Fitting send off for an amazing Norwich woman and author of The 17th Child

The funeral of a Norwich woman who survived two wars and wrote a book about growing up in Norwich in the first half of the 20th century took place yesterday, in fitting style.

A white hearse pulled by white horses, right, carried the body of 97-year-old Ethel Eva George, whose love of sparkle and singing was matched only by her passion for justice and selfless nature.

Born on Barrack Street, Mousehold, in 1914, Mrs George, pictured, was her parent's 17th child, which is where she takes the name of her book, The 17th Child, still on sale in Jarrolds.

She died on December 17, after suffering a stroke. Her family and friends remember her as a woman who liked her house clean and sparkling, never turned anyone away, gave when she had little to give and surprised with her singing voice.

Her daughter, Pamela Villarini, who now lives in Puerto Rico, said: 'She was a person who had nothing for herself, all her life working and giving.

'Many times she used to work and then on lunch break she'd go and clean an old lady's house or do a blind lady's shopping.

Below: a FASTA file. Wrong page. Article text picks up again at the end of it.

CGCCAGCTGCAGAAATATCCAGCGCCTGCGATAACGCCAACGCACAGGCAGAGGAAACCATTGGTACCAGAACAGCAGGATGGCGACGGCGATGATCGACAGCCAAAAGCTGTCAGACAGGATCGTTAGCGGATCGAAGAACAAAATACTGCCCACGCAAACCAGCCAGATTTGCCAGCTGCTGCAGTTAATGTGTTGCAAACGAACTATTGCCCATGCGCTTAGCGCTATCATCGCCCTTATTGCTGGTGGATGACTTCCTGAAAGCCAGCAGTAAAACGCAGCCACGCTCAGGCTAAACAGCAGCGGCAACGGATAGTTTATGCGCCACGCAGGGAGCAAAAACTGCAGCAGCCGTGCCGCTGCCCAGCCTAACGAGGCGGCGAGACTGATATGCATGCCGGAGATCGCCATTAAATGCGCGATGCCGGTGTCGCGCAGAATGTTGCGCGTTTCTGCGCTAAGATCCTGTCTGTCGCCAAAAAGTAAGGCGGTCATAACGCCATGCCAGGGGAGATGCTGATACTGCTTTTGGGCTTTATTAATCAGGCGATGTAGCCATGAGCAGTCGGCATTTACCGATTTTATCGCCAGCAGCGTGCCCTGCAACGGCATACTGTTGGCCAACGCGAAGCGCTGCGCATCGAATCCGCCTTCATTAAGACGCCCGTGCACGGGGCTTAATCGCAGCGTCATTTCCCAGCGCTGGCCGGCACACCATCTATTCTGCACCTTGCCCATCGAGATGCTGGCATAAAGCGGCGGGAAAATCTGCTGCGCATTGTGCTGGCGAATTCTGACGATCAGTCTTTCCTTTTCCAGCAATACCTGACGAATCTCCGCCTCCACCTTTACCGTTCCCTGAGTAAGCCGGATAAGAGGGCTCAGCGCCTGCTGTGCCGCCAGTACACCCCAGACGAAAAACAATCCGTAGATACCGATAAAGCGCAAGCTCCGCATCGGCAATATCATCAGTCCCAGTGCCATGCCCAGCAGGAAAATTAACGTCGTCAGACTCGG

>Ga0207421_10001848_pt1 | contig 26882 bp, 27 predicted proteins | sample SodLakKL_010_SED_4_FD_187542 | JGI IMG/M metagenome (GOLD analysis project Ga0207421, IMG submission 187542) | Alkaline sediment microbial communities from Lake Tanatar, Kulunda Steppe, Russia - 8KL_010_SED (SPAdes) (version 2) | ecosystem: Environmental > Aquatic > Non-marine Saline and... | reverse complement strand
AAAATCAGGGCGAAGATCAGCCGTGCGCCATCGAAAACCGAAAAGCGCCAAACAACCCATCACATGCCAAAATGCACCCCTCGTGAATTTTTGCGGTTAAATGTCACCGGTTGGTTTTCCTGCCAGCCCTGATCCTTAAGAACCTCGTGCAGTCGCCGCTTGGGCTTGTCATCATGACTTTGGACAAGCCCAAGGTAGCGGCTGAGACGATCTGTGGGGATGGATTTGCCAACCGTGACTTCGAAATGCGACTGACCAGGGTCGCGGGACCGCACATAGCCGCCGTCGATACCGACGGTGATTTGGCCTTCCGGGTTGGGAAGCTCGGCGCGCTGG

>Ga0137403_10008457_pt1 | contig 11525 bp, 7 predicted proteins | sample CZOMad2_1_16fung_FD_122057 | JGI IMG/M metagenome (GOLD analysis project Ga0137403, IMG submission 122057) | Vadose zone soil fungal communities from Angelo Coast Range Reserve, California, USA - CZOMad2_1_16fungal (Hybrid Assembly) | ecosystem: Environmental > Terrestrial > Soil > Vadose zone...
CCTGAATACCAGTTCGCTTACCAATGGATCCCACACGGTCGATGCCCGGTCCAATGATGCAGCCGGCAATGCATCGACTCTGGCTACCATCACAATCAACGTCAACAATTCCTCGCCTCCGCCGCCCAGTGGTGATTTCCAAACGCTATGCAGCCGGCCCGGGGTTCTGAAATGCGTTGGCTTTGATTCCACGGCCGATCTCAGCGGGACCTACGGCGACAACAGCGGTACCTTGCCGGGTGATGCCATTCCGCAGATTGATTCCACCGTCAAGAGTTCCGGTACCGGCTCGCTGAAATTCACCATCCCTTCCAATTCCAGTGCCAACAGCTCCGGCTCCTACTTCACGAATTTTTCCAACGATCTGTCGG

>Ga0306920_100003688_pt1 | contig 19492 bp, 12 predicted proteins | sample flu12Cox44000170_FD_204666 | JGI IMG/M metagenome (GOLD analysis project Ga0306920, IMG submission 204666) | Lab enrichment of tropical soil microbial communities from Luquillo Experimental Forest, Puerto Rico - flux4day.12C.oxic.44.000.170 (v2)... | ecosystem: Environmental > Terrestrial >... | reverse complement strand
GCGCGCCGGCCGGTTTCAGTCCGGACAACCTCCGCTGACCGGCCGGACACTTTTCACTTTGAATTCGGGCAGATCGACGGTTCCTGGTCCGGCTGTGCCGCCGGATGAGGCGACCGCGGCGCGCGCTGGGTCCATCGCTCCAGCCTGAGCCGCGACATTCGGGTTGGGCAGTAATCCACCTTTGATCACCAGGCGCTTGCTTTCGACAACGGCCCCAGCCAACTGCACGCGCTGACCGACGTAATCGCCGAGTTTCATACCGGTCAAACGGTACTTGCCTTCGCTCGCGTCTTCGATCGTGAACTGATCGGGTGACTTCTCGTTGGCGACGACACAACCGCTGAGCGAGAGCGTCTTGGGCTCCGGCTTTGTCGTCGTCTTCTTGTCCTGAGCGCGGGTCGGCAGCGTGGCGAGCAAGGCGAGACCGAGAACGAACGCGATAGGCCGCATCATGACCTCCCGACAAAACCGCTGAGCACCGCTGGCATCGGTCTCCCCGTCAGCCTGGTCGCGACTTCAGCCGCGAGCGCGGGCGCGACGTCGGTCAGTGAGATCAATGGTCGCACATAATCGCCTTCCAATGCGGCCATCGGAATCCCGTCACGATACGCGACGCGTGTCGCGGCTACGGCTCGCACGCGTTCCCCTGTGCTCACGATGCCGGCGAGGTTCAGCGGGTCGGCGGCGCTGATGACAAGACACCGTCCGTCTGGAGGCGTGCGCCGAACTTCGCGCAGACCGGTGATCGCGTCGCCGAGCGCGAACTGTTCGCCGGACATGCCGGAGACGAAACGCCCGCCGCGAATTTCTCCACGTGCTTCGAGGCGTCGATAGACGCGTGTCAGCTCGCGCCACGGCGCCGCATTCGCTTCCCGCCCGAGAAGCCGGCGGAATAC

'She never spoke badly of anybody, she only got angry if something was an injustice.'

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Every year Mrs George and her husband Albert, who died two years ago, travelled to Potters Holiday Camp at Hopton on Sea, where Mrs George would take to the stage. Mrs George has 20 grandchildren, who came from Utah, New York and New Jersey in America, Puerto Rico and London for the funeral. Grandaughter Katie Kankanamge, a 26-year-old nurse from Costessey, said: 'She wasn't materialistic, but not a day would go by when she wasn't sparkly. Even in hospital she wore make-up and jewellery. The white hearse and the horses is her all over, she wouldn't have had anything less.

A full tribute including heartwarming tales of Mrs George's altruism will follow in tomorrow's Evening News.

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